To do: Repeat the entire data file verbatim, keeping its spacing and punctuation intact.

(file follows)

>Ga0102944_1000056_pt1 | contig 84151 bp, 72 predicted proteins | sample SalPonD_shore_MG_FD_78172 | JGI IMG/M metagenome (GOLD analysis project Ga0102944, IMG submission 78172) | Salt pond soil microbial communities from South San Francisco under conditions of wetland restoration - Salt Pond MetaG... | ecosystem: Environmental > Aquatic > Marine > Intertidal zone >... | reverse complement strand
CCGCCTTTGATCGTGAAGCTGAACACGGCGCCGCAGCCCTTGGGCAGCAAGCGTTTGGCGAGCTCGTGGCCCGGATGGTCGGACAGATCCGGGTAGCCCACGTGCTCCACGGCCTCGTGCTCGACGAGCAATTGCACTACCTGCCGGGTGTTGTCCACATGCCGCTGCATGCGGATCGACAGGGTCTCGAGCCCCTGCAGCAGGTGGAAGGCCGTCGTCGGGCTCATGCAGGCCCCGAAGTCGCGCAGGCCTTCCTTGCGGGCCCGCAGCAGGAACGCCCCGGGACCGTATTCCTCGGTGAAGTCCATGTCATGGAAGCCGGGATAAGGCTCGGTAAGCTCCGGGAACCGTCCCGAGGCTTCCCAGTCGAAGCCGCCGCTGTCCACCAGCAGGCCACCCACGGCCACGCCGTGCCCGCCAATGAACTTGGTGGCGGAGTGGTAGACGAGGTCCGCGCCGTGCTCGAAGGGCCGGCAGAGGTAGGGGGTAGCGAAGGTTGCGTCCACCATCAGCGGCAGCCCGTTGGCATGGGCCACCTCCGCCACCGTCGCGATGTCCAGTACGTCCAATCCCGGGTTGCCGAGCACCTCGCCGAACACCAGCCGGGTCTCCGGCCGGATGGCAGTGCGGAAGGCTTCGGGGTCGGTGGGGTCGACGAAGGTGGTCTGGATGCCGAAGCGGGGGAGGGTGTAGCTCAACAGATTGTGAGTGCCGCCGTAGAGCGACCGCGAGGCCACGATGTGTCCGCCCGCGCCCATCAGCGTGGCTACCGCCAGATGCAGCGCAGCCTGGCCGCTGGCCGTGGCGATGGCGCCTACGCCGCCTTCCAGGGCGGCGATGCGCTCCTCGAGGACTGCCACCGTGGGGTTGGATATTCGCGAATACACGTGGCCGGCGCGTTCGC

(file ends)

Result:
>Ga0102944_1000056_pt1 | contig 84151 bp, 72 predicted proteins | sample SalPonD_shore_MG_FD_78172 | JGI IMG/M metagenome (GOLD analysis project Ga0102944, IMG submission 78172) | Salt pond soil microbial communities from South San Francisco under conditions of wetland restoration - Salt Pond MetaG... | ecosystem: Environmental > Aquatic > Marine > Intertidal zone >... | reverse complement strand
CCGCCTTTGATCGTGAAGCTGAACACGGCGCCGCAGCCCTTGGGCAGCAAGCGTTTGGCGAGCTCGTGGCCCGGATGGTCGGACAGATCCGGGTAGCCCACGTGCTCCACGGCCTCGTGCTCGACGAGCAATTGCACTACCTGCCGGGTGTTGTCCACATGCCGCTGCATGCGGATCGACAGGGTCTCGAGCCCCTGCAGCAGGTGGAAGGCCGTCGTCGGGCTCATGCAGGCCCCGAAGTCGCGCAGGCCTTCCTTGCGGGCCCGCAGCAGGAACGCCCCGGGACCGTATTCCTCGGTGAAGTCCATGTCATGGAAGCCGGGATAAGGCTCGGTAAGCTCCGGGAACCGTCCCGAGGCTTCCCAGTCGAAGCCGCCGCTGTCCACCAGCAGGCCACCCACGGCCACGCCGTGCCCGCCAATGAACTTGGTGGCGGAGTGGTAGACGAGGTCCGCGCCGTGCTCGAAGGGCCGGCAGAGGTAGGGGGTAGCGAAGGTTGCGTCCACCATCAGCGGCAGCCCGTTGGCATGGGCCACCTCCGCCACCGTCGCGATGTCCAGTACGTCCAATCCCGGGTTGCCGAGCACCTCGCCGAACACCAGCCGGGTCTCCGGCCGGATGGCAGTGCGGAAGGCTTCGGGGTCGGTGGGGTCGACGAAGGTGGTCTGGATGCCGAAGCGGGGGAGGGTGTAGCTCAACAGATTGTGAGTGCCGCCGTAGAGCGACCGCGAGGCCACGATGTGTCCGCCCGCGCCCATCAGCGTGGCTACCGCCAGATGCAGCGCAGCCTGGCCGCTGGCCGTGGCGATGGCGCCTACGCCGCCTTCCAGGGCGGCGATGCGCTCCTCGAGGACTGCCACCGTGGGGTTGGATATTCGCGAATACACGTGGCCGGCGCGTTCGC